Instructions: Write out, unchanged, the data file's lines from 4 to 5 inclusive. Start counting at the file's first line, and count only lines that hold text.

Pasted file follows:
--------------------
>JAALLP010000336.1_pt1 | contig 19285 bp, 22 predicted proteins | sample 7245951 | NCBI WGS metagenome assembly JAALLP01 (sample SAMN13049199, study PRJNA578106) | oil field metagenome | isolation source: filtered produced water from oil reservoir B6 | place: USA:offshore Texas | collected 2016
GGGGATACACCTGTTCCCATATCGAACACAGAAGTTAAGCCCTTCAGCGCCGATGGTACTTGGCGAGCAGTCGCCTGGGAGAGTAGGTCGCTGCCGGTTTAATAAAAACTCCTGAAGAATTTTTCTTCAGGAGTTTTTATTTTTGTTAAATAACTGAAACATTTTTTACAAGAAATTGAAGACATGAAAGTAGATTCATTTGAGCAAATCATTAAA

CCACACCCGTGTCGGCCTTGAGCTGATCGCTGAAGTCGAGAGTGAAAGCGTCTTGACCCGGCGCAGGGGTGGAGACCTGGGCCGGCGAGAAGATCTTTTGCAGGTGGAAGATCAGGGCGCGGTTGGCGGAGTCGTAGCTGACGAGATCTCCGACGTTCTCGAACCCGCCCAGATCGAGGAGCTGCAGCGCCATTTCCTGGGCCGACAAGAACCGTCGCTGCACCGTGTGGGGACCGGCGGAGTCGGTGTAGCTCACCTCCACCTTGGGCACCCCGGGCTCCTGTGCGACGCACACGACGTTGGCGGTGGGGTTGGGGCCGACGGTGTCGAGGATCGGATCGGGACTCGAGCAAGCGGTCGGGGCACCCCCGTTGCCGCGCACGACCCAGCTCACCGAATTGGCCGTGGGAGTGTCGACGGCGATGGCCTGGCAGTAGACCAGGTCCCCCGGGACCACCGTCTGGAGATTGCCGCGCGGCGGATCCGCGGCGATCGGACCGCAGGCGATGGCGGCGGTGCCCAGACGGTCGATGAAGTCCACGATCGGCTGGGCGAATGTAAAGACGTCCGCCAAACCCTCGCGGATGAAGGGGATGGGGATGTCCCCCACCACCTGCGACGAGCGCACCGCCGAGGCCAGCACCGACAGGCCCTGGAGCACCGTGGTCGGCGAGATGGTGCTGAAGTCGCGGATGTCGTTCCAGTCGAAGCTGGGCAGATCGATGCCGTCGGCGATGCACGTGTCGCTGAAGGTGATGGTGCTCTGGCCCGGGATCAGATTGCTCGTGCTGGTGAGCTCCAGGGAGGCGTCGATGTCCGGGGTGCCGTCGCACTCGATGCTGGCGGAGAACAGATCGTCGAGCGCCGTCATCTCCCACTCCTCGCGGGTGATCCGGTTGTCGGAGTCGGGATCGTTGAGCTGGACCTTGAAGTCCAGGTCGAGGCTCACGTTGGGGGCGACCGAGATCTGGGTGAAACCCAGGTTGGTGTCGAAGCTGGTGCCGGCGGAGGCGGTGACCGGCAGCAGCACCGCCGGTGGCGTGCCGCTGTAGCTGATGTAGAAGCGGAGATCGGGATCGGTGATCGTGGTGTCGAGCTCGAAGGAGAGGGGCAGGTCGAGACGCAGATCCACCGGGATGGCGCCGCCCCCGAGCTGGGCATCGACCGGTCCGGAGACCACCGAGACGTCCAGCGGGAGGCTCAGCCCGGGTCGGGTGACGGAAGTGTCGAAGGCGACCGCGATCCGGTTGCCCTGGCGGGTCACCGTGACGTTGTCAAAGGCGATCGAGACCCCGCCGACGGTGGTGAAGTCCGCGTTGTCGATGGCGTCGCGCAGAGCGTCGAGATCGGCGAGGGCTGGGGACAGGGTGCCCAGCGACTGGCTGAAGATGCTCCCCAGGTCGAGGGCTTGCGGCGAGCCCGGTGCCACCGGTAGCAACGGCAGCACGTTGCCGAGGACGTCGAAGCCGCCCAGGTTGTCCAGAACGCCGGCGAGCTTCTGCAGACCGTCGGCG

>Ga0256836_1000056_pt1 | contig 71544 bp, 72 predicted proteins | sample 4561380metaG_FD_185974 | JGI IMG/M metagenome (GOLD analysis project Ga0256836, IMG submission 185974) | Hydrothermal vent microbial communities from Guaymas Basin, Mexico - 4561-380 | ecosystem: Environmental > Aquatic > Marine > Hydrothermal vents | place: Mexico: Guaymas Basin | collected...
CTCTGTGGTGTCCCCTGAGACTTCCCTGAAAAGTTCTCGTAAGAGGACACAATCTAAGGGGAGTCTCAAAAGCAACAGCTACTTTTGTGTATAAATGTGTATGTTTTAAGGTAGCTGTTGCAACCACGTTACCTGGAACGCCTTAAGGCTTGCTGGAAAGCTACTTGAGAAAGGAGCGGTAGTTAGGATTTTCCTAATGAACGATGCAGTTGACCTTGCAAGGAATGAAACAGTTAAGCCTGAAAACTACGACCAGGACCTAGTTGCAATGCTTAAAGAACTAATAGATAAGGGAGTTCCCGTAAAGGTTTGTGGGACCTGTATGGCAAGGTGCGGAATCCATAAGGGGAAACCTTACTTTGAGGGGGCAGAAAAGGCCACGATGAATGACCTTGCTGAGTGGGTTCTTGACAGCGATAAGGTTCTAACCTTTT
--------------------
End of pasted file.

>Ga0256836_1000056_pt1 | contig 71544 bp, 72 predicted proteins | sample 4561380metaG_FD_185974 | JGI IMG/M metagenome (GOLD analysis project Ga0256836, IMG submission 185974) | Hydrothermal vent microbial communities from Guaymas Basin, Mexico - 4561-380 | ecosystem: Environmental > Aquatic > Marine > Hydrothermal vents | place: Mexico: Guaymas Basin | collected...
CTCTGTGGTGTCCCCTGAGACTTCCCTGAAAAGTTCTCGTAAGAGGACACAATCTAAGGGGAGTCTCAAAAGCAACAGCTACTTTTGTGTATAAATGTGTATGTTTTAAGGTAGCTGTTGCAACCACGTTACCTGGAACGCCTTAAGGCTTGCTGGAAAGCTACTTGAGAAAGGAGCGGTAGTTAGGATTTTCCTAATGAACGATGCAGTTGACCTTGCAAGGAATGAAACAGTTAAGCCTGAAAACTACGACCAGGACCTAGTTGCAATGCTTAAAGAACTAATAGATAAGGGAGTTCCCGTAAAGGTTTGTGGGACCTGTATGGCAAGGTGCGGAATCCATAAGGGGAAACCTTACTTTGAGGGGGCAGAAAAGGCCACGATGAATGACCTTGCTGAGTGGGTTCTTGACAGCGATAAGGTTCTAACCTTTT